World-class Research Surrounds You
As a student in the BME department, you will have research opportunities and receive state-of-the-art engineering training in areas such as: functional imaging, medical device innovation, computational sciences, orthopaedics and rehabilitation, neurosystems and neurorehabilitation, cardiovascular and pulmonary physiology, proteomics, genomics, analytics and informatics, molecular imaging, cell and tissue engineering, drug discovery, biomechanics, biomaterials and nanotechnology, prosthetics, and global health.
One of the most exciting aspects of the BME department is the potential to advance your learning, problem-solving skills and engineering proficiency through exposure to engineering professors, industry mentors, and faculty physicians who are working diligently to find solutions to modern healthcare challenges. Biomedical engineering alumni of this program will excel in the medical device industry by designing better devices, advancing the R&D process from the corporate perspective, and holding regulatory positions in either government or industry.
Learn more about the research our faculty and students are currently doing in the following disciplines:
The focus of this group is centered on fighting illnesses like heart disease and acute lung injury. Investigators in this area use many different tools to study the mechanical and physiological aspects of vascular and respiratory function. They use a variety of tools including high performance computing and modeling, imaging, and biomedical research at the molecular, cellular and systems level.
Many research groups in our department develop imaging systems or applications. They cover many different modalities like CT and MRI. They also include many applications ranging from imaging brain function to lung cellular activity. There is also a visualization lab where images can be studied in new ways.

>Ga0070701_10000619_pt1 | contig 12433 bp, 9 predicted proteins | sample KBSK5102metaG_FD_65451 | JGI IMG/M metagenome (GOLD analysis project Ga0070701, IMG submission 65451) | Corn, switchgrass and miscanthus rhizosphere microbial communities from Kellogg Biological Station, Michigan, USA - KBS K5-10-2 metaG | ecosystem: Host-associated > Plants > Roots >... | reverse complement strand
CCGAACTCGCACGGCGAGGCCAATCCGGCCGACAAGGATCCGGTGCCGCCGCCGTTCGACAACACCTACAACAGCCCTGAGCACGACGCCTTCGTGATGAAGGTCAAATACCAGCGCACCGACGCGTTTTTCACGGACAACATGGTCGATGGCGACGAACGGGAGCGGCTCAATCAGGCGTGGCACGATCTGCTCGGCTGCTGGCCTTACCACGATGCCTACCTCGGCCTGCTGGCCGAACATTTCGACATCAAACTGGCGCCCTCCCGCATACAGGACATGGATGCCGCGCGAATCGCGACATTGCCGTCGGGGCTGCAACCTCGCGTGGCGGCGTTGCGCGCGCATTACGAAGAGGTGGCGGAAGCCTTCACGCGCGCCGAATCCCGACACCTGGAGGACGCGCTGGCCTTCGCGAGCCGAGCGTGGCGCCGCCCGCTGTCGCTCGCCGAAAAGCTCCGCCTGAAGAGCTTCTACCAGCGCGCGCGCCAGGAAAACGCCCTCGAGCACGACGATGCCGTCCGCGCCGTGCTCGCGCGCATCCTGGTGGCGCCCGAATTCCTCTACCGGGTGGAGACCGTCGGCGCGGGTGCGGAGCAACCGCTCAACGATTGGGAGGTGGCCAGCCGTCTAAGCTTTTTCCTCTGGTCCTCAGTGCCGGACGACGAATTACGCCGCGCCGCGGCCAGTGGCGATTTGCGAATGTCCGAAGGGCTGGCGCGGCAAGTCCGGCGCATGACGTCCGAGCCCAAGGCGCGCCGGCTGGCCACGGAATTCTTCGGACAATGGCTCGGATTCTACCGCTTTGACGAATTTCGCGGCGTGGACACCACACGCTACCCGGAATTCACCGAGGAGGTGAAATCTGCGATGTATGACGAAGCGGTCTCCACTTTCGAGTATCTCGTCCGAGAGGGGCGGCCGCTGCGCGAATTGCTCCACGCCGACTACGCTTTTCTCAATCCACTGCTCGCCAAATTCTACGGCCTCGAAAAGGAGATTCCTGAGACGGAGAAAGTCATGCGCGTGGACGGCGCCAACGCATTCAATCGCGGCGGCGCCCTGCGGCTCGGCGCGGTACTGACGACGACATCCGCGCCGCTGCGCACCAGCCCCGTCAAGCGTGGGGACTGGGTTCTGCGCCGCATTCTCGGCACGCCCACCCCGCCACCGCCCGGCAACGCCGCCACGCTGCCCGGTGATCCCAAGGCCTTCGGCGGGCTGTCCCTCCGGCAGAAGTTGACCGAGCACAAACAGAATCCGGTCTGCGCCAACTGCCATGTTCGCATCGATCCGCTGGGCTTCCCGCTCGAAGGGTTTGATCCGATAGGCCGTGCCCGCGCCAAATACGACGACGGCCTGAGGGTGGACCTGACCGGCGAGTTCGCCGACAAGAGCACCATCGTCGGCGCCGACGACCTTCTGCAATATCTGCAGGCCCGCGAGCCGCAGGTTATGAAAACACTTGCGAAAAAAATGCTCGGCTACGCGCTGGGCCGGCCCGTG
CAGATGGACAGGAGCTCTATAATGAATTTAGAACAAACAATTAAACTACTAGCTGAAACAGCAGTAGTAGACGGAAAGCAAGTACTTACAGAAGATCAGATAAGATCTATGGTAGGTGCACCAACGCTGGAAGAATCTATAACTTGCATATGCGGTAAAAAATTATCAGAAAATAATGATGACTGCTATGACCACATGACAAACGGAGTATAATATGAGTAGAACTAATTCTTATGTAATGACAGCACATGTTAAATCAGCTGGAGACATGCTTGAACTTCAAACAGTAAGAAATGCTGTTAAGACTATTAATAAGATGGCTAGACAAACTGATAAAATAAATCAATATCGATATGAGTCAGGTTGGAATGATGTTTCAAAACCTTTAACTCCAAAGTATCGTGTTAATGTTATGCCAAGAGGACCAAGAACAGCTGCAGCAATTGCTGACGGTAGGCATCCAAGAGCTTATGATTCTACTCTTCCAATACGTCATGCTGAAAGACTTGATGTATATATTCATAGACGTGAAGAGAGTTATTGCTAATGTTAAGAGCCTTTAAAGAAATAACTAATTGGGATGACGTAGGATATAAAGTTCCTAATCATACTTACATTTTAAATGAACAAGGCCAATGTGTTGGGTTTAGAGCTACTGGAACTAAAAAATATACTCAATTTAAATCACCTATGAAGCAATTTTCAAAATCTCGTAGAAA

Medical Device Innovation
Medical devices are at the heart of biomedical engineering and our faculty have been involved in many innovations. Over the years, innovations from biomedical engineers at MU/MCW have ranged from instruments to computer algorithms. We currently hav engineers working with physicians and research scientists to translate ideas into devices, and the Center for Assistive Technologies—a place for orphan medical devices for assisting the disabled—has just received an innovation fund award.
Analytics, Informatics and Software Engineering
Biomedical engineers work at the interface between computer and software engineering and the biomedical computational sciences like bioinformatics, medical informatics and analytics. Faculty in the new joint department work in computational research, innovation and visualization in the areas of genomics, other areas of molecular sciences, and neuroscience.
Computational Biology and Systems Biology
The new joint department has faculty with strengths in computational and systems biology. Integrating protein and metabolic function from molecule to the whole person involves many sophisticated models of how biological systems work and how computational science can be used to better understand them. Our faculty also study cardiovascular, pulmonary, neurological and skeletal biological systems.
Molecular Systems & Modeling
Designing better medicine and understanding human health and disease depends critically on the underlying molecules, like proteins, that make up biological function. More than just understanding which proteins are important in which situation, it turns out that the relationships between biomolecules has a great importance in our understanding of physiology. That’s where biomedical engineering comes in. Systems biology incorporates computational models of huge networks of proteins, molecules, and genes in order to identify how they work together. Molecular engineering is the design of molecules and medicines and how they are delivered to tissues based on their form and function. Immuno engineering is a form of cellular engineering in which immune cells, like T cells, are altered by changing their molecular expression so that they can more aggressively attack cancers.
Researchers in this area study human motion and musculoskeletal physiology as it relates to human health and disease. This includes a range of human motion analysis in health, disease, and in sports medicine. They also perform clinical research in the areas of orthopaedic surgery and physical medicine and rehabilitation using biomedical engineering analysis methods, modeling, and instrumentation. This area also includes innovative prosthetic design and analysis.
These research groups focus on the brain, nervous system, and motor control. They study aspects of neuroscience and neuromuscular control as they relate to normal function and in conditions like stroke rehabilitation, and multiple sclerosis. They use a variety of engineering tools in the areas including imaging, signal processing, and computational modeling.